Early life and education

Born on October 28, 1957, Levine is originally from Wakefield, Massachusetts.[1][9] Her parents, Melvin and Lillian Levine, were both lawyers.[10] Her sister, Bonnie Levine, is four years older.[10] Levine is Jewish and grew up attending Hebrew school.[11] Levine earned a high school diploma from Belmont Hill School in Belmont, Massachusetts.[12]

Levine graduated from Harvard College and the Tulane University School of Medicine, completing a residency in pediatrics and a postdoctoral fellowship in adolescent medicine at the Mount Sinai Medical Center in Manhattan, New York.[13]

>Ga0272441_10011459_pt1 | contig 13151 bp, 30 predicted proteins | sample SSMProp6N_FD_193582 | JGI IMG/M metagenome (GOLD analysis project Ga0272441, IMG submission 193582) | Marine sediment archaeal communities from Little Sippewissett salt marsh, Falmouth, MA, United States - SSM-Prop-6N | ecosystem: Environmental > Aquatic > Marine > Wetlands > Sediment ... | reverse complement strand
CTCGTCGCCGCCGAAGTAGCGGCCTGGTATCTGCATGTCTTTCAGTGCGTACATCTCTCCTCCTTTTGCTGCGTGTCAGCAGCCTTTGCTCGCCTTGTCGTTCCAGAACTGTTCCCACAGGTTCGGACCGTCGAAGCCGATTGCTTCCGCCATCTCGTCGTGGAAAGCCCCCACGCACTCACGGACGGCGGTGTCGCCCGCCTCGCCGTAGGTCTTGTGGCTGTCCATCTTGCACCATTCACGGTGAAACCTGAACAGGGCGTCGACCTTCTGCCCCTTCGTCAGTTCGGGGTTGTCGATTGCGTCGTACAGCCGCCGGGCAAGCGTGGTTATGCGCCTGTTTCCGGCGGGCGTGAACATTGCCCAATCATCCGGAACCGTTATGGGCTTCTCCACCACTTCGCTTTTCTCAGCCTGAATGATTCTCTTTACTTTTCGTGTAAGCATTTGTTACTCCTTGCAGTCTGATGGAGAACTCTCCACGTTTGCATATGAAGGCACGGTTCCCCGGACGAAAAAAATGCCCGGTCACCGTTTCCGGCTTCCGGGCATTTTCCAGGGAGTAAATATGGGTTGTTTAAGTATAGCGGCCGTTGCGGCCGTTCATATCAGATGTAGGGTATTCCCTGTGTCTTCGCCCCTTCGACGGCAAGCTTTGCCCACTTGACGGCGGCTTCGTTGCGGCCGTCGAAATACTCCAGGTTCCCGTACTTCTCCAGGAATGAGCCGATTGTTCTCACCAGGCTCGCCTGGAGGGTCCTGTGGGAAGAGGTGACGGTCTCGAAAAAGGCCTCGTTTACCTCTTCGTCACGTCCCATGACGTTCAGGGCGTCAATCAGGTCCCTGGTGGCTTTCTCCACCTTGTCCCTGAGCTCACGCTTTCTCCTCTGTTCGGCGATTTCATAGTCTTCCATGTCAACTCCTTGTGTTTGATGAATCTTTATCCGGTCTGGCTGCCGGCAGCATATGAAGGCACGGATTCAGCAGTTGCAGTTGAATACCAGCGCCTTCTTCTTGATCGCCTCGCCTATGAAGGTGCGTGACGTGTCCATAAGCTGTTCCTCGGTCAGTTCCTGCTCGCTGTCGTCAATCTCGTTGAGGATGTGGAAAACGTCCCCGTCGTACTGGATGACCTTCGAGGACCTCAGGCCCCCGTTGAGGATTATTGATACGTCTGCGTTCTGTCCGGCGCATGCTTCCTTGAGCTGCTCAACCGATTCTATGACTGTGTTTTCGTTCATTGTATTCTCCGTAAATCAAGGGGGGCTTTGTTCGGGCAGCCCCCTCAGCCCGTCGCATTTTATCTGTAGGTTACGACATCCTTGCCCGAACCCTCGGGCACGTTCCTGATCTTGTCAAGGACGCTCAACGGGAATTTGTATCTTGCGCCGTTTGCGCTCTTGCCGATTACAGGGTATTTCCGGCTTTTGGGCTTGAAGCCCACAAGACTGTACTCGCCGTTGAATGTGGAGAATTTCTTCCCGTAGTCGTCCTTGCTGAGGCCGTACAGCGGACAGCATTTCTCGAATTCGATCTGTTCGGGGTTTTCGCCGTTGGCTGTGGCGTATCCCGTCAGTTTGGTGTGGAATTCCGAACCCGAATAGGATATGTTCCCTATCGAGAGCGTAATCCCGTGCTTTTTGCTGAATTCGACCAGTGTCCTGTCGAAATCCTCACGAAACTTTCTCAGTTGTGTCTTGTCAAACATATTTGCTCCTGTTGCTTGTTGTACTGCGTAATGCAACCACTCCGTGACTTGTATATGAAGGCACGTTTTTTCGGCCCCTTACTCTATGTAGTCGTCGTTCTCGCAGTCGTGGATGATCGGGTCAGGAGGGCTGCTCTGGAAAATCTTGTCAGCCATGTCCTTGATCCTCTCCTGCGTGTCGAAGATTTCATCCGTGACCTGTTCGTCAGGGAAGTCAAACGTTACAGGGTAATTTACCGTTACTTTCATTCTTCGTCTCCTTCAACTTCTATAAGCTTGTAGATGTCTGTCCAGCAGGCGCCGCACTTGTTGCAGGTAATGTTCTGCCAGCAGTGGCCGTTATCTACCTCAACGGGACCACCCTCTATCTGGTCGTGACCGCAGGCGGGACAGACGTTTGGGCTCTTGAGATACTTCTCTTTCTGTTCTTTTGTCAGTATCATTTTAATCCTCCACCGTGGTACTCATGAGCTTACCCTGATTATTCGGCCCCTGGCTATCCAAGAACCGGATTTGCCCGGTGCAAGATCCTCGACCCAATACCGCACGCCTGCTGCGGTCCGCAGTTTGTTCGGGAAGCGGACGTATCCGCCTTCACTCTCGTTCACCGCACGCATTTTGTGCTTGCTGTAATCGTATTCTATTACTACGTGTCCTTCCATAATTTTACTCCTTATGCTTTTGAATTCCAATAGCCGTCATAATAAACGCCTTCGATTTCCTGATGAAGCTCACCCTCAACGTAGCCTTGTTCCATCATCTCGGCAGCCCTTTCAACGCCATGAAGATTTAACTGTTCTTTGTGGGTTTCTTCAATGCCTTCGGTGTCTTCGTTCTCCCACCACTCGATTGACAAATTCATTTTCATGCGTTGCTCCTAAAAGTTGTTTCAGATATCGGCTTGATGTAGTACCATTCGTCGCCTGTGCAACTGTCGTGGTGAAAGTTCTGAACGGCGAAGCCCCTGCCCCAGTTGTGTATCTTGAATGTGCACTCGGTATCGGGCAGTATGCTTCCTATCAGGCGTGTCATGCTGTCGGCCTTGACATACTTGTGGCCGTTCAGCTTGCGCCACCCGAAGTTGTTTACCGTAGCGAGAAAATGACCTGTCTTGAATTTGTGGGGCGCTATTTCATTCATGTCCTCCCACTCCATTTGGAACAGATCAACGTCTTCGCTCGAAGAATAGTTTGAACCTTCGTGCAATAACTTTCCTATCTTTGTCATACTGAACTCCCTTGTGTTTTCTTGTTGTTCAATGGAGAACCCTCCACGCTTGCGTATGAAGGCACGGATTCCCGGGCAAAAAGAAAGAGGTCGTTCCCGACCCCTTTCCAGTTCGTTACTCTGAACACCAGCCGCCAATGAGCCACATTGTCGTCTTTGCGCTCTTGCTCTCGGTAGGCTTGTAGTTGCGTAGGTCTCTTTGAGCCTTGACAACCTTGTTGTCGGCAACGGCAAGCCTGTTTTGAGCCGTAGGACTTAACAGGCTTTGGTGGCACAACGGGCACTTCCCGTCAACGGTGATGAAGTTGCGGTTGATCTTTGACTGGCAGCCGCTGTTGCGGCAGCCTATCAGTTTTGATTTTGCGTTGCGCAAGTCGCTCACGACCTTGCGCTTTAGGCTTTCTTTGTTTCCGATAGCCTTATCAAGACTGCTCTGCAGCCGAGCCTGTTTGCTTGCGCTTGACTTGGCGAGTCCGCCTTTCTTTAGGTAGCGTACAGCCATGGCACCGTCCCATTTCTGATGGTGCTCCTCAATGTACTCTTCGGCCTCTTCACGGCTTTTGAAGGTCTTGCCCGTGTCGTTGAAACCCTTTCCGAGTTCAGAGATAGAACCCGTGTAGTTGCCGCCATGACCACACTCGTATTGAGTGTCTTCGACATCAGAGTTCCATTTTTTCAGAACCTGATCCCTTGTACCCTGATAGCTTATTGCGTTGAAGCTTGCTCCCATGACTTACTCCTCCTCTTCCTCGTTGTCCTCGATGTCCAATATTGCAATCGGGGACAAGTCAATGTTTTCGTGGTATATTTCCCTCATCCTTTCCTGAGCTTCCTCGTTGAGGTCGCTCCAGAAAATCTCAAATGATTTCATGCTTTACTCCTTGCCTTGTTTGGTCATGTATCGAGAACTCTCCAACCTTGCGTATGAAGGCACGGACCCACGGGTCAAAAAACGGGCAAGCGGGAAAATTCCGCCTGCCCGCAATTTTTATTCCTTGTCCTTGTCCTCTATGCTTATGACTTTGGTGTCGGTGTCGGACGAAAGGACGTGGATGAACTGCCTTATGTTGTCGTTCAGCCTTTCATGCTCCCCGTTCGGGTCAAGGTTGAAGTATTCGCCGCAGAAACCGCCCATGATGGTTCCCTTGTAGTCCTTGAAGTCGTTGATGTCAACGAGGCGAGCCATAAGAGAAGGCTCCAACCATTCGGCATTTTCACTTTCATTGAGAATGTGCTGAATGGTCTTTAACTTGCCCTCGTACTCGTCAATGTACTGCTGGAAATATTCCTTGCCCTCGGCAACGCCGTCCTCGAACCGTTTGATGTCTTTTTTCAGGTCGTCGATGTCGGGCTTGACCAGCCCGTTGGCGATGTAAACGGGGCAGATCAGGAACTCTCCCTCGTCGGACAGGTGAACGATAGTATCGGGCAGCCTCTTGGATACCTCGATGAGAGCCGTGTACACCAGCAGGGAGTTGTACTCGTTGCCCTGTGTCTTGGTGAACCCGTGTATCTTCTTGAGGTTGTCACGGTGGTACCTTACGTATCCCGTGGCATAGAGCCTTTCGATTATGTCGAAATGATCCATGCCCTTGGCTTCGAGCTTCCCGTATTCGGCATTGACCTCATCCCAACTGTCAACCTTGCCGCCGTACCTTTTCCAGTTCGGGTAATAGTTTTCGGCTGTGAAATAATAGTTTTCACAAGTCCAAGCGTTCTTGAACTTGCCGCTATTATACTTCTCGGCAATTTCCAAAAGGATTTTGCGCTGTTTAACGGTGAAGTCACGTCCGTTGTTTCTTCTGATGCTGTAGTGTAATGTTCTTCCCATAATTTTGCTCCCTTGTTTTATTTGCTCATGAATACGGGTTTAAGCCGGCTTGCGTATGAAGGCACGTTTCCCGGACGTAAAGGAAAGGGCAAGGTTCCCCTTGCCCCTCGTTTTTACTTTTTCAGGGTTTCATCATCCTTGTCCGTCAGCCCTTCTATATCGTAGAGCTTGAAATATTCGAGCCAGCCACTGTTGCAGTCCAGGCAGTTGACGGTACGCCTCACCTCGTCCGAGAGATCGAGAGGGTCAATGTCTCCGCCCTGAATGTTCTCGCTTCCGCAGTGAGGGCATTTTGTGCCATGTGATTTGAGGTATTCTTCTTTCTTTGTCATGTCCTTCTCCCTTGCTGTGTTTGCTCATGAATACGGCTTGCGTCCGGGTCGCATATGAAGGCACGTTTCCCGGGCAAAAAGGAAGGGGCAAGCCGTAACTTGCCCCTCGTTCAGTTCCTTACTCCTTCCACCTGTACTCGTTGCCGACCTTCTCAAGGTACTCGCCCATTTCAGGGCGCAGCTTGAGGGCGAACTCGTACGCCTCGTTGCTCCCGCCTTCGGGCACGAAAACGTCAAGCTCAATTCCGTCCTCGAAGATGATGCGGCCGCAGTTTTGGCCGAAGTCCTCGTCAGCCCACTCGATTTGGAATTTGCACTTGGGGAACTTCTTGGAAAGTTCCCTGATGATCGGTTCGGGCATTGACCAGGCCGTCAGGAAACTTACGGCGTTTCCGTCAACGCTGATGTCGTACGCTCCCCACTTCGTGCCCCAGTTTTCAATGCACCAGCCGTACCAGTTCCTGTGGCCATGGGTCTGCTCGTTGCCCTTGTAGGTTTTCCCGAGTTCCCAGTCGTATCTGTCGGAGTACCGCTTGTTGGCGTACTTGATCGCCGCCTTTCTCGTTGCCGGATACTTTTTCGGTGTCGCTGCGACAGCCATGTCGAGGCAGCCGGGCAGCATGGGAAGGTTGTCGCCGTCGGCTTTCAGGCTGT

After completing her training in pediatrics and psychiatry at New York City's Mount Sinai Hospital, Levine moved from Manhattan to central Pennsylvania in 1993 where she joined the faculty of the Penn State College of Medicine and the staff at Penn State Hershey Medical Center.[14] During her tenure, she created Penn State Hershey Medical Center's Division of Adolescent Medicine and the Penn State Hershey Eating Disorders Program. She was in charge of the latter when she was nominated for the position of Pennsylvania physician general in 2015.[14]

Pennsylvania Department of Health

In 2015, Levine was nominated by Pennsylvania Governor-elect Tom Wolf to serve as Pennsylvania's physician general. In one of her most lauded actions as physician general, Levine signed an order allowing law enforcement officers to carry naloxone.[15]

In July 2017, Governor Wolf appointed Levine as Secretary of Health, and she was unanimously confirmed by the Pennsylvania State Senate.

COVID-19 response